Help for Washington DC Inventors
Washington DC As Innovation Hub
Washington DC is one of the world’s hottest tech hubs. An educated and talented workforce and a booming economy have made this city a destination for entrepreneurs.
The DC government is making it easier for new startups to thrive by supporting a number of initiatives, including Pathways to Inclusion. This initiative aims to create 5,000 new tech jobs for underrepresented workers and 500 new tech businesses by underrepresented entrepreneurs.
The Washington DC economy is anchored around the federal government and military agencies, but its business scene has branched out into rich ecosystems in and around the city. The area’s diverse businesses include telecommunications, information and computer firms; construction and tourism.
The top industry in the area is Information and Communication Technology (ICT), which is home to some of the nation’s most innovative companies. The sector’s growth is fueled by venture capitalists, angels, incubators and workspaces, which encourage rapid prototyping and support startups.
This thriving industry is also a key contributor to the local economy. In fact, it accounts for 10.7% of the workforce and leads the country in net job growth.
To keep the innovation soaring in the area, the city is working hard to create an inclusive tech ecosystem for all residents. This goal was the driving force behind the formation of the Innovation & Technology Inclusion Council and the development of a report on a vision for a more inclusive tech economy.
With an ever-shifting business terrain, it is crucial that cities provide opportunities for professionals to develop their skills in a variety of fields. The District has made this a priority and now offers professional and technical programs in a number of different sectors.
The top industry in the area is Information and Communications Technology (ICT), which is home to the most innovative companies in the world. The sector’s growth is fueled in part by a diverse workforce that includes many employees with bachelor’s degrees.
Washington DC is widely regarded as an innovation hub, and the district is home to many world-class inventors. These individuals have developed products that have changed the way we live and work.
Thomas Edison, for instance, invented the phonograph and other inventions that are now used around the world. He also patented a light bulb and the telephone.
Another well-known inventor is Nikola Tesla. He is credited with many innovative inventions, including the fluorescent light, the induction motor and the Tesla coil.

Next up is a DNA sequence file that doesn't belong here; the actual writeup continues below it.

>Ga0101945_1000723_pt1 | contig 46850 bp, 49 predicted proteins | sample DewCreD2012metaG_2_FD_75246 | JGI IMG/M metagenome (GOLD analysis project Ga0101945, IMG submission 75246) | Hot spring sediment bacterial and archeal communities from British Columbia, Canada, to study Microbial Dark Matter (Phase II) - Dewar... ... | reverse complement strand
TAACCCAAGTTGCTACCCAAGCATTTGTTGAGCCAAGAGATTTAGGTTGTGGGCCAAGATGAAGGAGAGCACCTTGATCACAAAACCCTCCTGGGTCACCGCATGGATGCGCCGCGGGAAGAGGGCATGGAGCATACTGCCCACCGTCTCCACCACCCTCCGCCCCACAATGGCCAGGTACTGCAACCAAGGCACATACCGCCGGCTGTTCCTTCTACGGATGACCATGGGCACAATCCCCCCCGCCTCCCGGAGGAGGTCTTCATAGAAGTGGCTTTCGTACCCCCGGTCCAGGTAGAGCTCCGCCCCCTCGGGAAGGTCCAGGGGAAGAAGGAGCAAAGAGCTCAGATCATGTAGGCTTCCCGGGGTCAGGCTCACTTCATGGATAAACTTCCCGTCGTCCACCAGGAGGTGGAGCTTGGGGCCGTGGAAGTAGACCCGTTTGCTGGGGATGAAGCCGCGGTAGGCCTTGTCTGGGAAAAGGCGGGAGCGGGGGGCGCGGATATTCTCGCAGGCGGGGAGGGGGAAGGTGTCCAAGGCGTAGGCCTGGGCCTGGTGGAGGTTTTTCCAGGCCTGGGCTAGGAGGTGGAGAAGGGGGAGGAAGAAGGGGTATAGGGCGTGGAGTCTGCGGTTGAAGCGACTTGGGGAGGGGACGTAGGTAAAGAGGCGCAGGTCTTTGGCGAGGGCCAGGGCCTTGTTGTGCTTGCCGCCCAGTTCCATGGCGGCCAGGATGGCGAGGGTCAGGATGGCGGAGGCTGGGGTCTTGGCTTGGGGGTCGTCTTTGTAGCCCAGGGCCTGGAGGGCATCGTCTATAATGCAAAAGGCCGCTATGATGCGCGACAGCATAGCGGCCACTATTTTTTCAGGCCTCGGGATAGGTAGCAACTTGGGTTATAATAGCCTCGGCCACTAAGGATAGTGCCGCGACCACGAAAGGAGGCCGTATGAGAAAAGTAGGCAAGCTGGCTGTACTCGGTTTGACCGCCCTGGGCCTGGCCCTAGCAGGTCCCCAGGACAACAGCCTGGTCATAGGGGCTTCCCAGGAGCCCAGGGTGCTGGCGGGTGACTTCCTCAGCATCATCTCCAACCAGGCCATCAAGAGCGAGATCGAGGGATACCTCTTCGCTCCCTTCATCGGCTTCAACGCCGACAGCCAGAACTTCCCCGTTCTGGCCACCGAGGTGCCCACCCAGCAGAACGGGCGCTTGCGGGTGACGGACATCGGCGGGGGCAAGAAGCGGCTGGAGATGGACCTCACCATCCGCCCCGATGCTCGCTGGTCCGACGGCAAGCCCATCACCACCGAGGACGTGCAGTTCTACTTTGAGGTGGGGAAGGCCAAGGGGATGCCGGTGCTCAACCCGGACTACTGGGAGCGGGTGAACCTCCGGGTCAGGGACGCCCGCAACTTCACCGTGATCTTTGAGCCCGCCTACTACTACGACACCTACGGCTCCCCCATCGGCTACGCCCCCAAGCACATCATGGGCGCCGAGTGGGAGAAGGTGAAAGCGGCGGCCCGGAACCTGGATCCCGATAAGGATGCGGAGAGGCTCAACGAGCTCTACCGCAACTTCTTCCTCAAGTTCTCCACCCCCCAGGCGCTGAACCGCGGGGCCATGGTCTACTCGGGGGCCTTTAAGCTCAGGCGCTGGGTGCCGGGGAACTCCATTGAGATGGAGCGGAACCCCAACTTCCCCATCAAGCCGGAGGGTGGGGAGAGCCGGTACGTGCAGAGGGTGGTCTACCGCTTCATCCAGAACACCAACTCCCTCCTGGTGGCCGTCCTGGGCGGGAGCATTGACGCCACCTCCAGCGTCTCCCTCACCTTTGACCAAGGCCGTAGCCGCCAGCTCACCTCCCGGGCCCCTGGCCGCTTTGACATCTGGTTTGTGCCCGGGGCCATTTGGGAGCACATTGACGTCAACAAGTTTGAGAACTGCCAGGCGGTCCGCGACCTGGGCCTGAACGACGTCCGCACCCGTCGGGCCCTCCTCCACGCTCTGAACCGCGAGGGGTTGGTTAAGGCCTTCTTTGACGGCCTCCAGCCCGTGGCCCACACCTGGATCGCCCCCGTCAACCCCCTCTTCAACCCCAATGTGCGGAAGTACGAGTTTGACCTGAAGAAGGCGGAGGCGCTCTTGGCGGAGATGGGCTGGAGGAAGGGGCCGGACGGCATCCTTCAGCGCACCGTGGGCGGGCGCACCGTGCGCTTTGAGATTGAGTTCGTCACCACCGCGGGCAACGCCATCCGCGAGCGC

One of his most important inventions was the alternating current (AC) electrical supply system. He also designed the first magnetic field generator.
During his time at NDSU, Bridgelall developed an audiometer that could detect hearing problems. He has also patented other gadgets such as a metal detector and a system for reading punch cards.
The National Inventors Hall of Fame inducted 27 innovators this year, and three have ties to North Carolina State University. These include the horticulturalist Sylvia Blankenship and the late biochemist Edward Sisler.
These two scientists were able to identify a compound that extended the freshness and storage life of fruits, vegetables and cut floral products. Their research has helped save lives and reduce waste.
They are now being recognized for their work in the National Inventors Hall of Fame, and will receive lifetime membership.
This past year has seen a new crop of entrepreneurs, funders and lobbyists rethinking the rules for tech competition. They are working behind the scenes to re-envision the way American government protects small business. Some are trying to force a conversation about how the country’s big players are bullying the rest of us, while others are working to create a more equitable and inclusive tech pipeline.
Inventor Assistance Center
Inventors need support at every stage of the development of their ideas, and the inventor assistance center in Washington DC can help. Staffed by former supervisory patent examiners, experienced primary patent examiners, various intellectual property specialists and attorneys, the center helps inventors with pre-examination and post-examination processing of their inventions.
The center also serves as a hub for the UNC innovation ecosystem. With a full range of services, space and programming, it supports faculty and students who want to commercialize their intellectual property or launch a spin-off company.
In addition to supporting researchers, the University’s innovation hub connects academic-industry collaborations with corporate leaders and other community stakeholders. It also fosters connections between the research-and-development divisions of large corporations, and between faculty, students and alumni seeking to explore innovative commercial pathways.